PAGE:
Pirelli, tire manufacturer of the stars, has for decades published a collectible calendar as a sort of high-art response to the semi-pornographic images that adorn many mechanics’ walls. Starting in 1964, photographers with hefty résumés — Herb Ritts, Helmut Newton, Annie Leibovitz — have gotten in on this action, offering a gauzy twist to a platform that, in lesser hands, can get quite lurid.

Now, Leibovitz is back with a twist on the twist. The famed portraitist has offered a provocative calendar for 2016 that includes memorable images of comedian Amy Schumer and tennis great Serena Williams in the near-buff — not to mention photos of the considerably more clothed Yoko Ono, Patti Smith and writer Fran Lebowitz.

“When Pirelli contacted me, they told me they wanted to follow a different path from the past,” Leibovitz said, according to a company news release. “They suggested the idea of photographing women who have distinguished themselves in some way. We agreed on that, and the next goal was to be very direct. I wanted the photographs to show women exactly as they are, without artifice.”

Schumer shared her image on social media.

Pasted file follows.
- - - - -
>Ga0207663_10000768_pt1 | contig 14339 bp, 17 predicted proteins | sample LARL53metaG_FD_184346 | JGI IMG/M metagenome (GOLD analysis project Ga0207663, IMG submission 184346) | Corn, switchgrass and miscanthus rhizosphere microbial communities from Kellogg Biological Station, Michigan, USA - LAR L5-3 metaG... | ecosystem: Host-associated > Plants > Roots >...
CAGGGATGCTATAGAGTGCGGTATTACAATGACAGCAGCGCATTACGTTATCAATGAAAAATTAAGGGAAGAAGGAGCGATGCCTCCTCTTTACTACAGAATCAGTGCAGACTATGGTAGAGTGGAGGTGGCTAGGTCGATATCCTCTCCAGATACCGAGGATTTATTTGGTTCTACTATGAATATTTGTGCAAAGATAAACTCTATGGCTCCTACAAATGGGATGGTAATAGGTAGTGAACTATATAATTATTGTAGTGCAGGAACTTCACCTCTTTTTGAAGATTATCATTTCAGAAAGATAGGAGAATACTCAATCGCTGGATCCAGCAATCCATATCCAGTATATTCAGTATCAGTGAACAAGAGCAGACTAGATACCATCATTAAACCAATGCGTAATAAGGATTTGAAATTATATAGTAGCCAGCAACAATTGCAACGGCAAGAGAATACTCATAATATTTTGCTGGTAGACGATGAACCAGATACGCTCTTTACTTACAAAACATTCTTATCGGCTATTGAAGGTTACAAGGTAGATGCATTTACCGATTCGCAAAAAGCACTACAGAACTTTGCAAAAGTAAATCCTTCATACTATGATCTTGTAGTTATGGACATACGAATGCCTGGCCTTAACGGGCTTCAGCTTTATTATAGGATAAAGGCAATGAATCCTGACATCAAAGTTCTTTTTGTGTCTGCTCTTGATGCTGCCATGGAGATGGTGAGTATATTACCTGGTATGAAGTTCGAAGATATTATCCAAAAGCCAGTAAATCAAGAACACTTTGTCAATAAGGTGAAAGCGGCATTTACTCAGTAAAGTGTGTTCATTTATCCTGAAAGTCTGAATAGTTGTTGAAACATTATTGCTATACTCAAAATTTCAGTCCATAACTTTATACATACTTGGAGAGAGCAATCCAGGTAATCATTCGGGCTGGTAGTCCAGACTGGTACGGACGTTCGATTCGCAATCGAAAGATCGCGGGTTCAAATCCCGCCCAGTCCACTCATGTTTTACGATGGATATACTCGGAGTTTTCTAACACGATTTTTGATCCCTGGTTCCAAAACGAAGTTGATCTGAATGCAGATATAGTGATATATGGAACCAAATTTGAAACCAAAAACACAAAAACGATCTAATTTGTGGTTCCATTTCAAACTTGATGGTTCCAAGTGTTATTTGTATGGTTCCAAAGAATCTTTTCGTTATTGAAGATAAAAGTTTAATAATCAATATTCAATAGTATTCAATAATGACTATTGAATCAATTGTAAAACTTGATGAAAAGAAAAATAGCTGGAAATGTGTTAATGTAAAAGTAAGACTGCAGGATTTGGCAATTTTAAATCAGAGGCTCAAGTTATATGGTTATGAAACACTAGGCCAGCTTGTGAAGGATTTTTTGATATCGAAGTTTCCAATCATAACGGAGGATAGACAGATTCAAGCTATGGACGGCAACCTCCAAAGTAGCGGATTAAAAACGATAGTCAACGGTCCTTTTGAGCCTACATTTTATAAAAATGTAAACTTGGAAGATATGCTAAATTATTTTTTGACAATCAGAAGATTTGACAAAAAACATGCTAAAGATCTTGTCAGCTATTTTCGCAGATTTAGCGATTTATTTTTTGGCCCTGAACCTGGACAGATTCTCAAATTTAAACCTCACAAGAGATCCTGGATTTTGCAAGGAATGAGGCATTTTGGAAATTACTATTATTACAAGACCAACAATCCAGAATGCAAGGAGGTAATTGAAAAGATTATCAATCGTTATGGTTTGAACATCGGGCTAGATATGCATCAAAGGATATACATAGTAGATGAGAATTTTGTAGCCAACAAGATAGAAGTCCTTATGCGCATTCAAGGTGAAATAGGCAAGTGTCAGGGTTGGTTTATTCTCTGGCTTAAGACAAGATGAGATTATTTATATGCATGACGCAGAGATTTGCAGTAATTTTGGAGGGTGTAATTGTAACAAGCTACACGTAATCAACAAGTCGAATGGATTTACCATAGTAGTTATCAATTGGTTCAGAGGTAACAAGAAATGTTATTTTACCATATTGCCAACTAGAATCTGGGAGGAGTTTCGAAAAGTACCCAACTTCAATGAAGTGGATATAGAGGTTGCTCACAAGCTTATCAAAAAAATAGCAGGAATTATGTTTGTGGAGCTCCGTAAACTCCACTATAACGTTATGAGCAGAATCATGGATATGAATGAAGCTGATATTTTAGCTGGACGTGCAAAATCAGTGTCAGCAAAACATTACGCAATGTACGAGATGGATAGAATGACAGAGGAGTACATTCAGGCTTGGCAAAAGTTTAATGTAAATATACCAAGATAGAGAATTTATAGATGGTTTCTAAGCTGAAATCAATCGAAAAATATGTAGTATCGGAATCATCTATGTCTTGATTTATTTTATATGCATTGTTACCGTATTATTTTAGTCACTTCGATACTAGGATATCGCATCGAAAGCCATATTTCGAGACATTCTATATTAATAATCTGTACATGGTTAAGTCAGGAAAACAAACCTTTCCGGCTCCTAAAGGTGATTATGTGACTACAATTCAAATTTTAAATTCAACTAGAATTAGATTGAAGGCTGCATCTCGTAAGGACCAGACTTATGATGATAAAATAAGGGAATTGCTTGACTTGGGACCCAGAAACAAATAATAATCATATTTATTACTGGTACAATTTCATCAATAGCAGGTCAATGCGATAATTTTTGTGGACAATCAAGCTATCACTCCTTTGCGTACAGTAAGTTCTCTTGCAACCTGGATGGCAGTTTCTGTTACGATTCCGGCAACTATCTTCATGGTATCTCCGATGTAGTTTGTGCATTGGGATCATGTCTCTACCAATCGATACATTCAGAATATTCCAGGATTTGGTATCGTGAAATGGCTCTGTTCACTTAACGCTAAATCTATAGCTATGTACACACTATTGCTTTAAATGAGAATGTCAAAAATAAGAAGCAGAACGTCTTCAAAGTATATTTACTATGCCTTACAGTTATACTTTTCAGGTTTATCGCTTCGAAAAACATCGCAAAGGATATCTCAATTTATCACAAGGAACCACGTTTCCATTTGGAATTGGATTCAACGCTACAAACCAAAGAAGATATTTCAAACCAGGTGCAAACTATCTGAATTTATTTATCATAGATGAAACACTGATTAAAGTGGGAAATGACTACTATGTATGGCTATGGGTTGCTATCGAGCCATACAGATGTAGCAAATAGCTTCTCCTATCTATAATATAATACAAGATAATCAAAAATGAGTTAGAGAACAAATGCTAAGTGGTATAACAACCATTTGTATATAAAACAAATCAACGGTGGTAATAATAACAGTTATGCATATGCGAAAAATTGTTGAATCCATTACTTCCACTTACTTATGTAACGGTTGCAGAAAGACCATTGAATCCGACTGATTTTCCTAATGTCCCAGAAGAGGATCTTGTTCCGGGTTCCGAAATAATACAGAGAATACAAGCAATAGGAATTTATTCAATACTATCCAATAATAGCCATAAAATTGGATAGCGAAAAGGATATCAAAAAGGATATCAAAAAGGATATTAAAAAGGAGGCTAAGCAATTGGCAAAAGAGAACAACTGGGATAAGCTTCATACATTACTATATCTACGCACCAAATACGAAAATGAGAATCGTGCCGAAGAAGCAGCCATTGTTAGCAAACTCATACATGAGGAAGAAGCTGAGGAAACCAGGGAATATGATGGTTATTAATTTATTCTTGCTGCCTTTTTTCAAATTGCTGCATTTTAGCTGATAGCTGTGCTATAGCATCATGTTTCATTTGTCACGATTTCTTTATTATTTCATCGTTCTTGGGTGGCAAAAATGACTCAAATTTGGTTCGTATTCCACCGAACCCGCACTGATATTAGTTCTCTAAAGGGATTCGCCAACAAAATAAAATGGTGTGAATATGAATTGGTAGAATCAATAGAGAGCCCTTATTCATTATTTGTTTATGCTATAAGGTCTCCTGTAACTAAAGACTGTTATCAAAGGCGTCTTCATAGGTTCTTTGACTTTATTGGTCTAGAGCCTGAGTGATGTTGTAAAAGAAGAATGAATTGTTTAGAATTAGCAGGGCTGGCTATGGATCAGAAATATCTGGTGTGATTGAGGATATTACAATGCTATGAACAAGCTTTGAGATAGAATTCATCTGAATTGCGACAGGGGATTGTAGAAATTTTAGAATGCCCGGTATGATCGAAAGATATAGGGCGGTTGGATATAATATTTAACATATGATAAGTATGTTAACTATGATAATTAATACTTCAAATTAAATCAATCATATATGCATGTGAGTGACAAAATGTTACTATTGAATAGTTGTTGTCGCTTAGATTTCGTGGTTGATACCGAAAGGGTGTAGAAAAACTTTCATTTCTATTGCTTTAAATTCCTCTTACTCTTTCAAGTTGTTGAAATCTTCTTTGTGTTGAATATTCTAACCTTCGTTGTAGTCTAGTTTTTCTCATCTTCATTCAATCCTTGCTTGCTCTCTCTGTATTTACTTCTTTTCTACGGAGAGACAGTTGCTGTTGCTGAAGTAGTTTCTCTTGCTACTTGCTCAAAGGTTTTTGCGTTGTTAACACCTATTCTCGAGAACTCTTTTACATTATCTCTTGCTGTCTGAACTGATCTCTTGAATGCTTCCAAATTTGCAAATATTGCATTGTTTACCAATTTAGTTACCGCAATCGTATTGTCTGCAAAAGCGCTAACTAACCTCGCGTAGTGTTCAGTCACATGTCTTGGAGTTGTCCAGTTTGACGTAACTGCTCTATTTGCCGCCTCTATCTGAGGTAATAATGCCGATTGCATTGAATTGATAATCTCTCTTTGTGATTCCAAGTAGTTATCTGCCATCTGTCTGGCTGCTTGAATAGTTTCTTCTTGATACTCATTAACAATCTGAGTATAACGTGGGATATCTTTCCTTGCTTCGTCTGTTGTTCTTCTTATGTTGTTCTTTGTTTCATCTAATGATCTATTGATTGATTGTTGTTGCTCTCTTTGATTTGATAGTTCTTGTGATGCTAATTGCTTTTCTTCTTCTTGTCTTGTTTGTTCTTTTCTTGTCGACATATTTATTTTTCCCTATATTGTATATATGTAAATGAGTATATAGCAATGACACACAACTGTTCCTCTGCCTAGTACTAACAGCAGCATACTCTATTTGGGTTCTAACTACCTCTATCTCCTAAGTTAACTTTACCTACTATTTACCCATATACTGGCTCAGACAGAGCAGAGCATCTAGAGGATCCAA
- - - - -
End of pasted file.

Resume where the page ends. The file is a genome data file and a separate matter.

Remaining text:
“Beautiful, gross, strong, thin, fat, pretty, ugly, sexy, disgusting, flawless, woman,” she wrote. “Thank you.”

In a promo for the calendar, Schumer added: “I felt I looked more beautiful than I’ve ever looked in my life. And I felt that it looked like me.”

“I’m a big fan of comic actresses,” Leibovitz said. “The portrait of Amy Schumer added a bit of humor. It’s as if she never got the note saying there was no need to undress.”

Behind the scenes at the Pirelli shoot.

Coming not long after Playboy’s announcement in October that it would no longer feature nude women, the Pirelli calendar seemed to show — at least in some rarefied media circles — a weariness with the unclothed human form. Author Lebowitz explained the trend at the launch: “Perhaps clothed women are going to have a moment,” she said, as Vogue reported.

“That battle has been fought and won,” Playboy chief executive Scott Flanders said when the magazine announced the change. “You’re now one click away from every sex act imaginable for free. And so it’s just passé at this juncture.”

“As an editorial decision, it just makes sense because there’s really nothing you could show people of a certain generation that would shock them at this point,” Tavi Gevinson, founder of online magazine Rookie and another Pirelli subject, told W. “I feel pretty desensitized and I can’t imagine a young person finding Playboy in their parents’ closet and being shocked. … For Pirelli, I think it’s great to celebrate all kinds of women for the different things that they’re doing. There calendars have always been beautiful and not the kind of thing that kids my age are desensitized to.”